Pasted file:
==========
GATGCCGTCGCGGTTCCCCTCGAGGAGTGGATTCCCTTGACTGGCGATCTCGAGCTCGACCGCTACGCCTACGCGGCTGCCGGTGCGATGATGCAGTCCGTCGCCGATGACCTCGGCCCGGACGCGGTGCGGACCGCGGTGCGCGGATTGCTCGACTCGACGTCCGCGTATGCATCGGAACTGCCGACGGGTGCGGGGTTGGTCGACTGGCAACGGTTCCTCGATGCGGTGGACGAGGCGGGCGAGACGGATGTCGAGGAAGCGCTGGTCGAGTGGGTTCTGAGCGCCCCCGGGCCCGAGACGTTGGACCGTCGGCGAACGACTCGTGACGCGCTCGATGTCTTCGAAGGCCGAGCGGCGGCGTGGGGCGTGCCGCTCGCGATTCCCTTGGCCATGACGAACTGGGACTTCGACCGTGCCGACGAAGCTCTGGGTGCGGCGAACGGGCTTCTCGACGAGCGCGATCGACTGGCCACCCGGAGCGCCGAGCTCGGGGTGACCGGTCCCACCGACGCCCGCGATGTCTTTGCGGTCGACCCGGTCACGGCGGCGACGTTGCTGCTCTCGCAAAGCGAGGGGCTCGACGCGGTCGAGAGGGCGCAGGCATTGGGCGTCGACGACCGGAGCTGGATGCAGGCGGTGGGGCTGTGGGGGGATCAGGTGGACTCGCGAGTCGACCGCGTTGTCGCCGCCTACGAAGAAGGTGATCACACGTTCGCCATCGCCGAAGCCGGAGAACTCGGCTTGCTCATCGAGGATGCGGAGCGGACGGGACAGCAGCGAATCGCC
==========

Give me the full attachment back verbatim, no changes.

GATGCCGTCGCGGTTCCCCTCGAGGAGTGGATTCCCTTGACTGGCGATCTCGAGCTCGACCGCTACGCCTACGCGGCTGCCGGTGCGATGATGCAGTCCGTCGCCGATGACCTCGGCCCGGACGCGGTGCGGACCGCGGTGCGCGGATTGCTCGACTCGACGTCCGCGTATGCATCGGAACTGCCGACGGGTGCGGGGTTGGTCGACTGGCAACGGTTCCTCGATGCGGTGGACGAGGCGGGCGAGACGGATGTCGAGGAAGCGCTGGTCGAGTGGGTTCTGAGCGCCCCCGGGCCCGAGACGTTGGACCGTCGGCGAACGACTCGTGACGCGCTCGATGTCTTCGAAGGCCGAGCGGCGGCGTGGGGCGTGCCGCTCGCGATTCCCTTGGCCATGACGAACTGGGACTTCGACCGTGCCGACGAAGCTCTGGGTGCGGCGAACGGGCTTCTCGACGAGCGCGATCGACTGGCCACCCGGAGCGCCGAGCTCGGGGTGACCGGTCCCACCGACGCCCGCGATGTCTTTGCGGTCGACCCGGTCACGGCGGCGACGTTGCTGCTCTCGCAAAGCGAGGGGCTCGACGCGGTCGAGAGGGCGCAGGCATTGGGCGTCGACGACCGGAGCTGGATGCAGGCGGTGGGGCTGTGGGGGGATCAGGTGGACTCGCGAGTCGACCGCGTTGTCGCCGCCTACGAAGAAGGTGATCACACGTTCGCCATCGCCGAAGCCGGAGAACTCGGCTTGCTCATCGAGGATGCGGAGCGGACGGGACAGCAGCGAATCGCC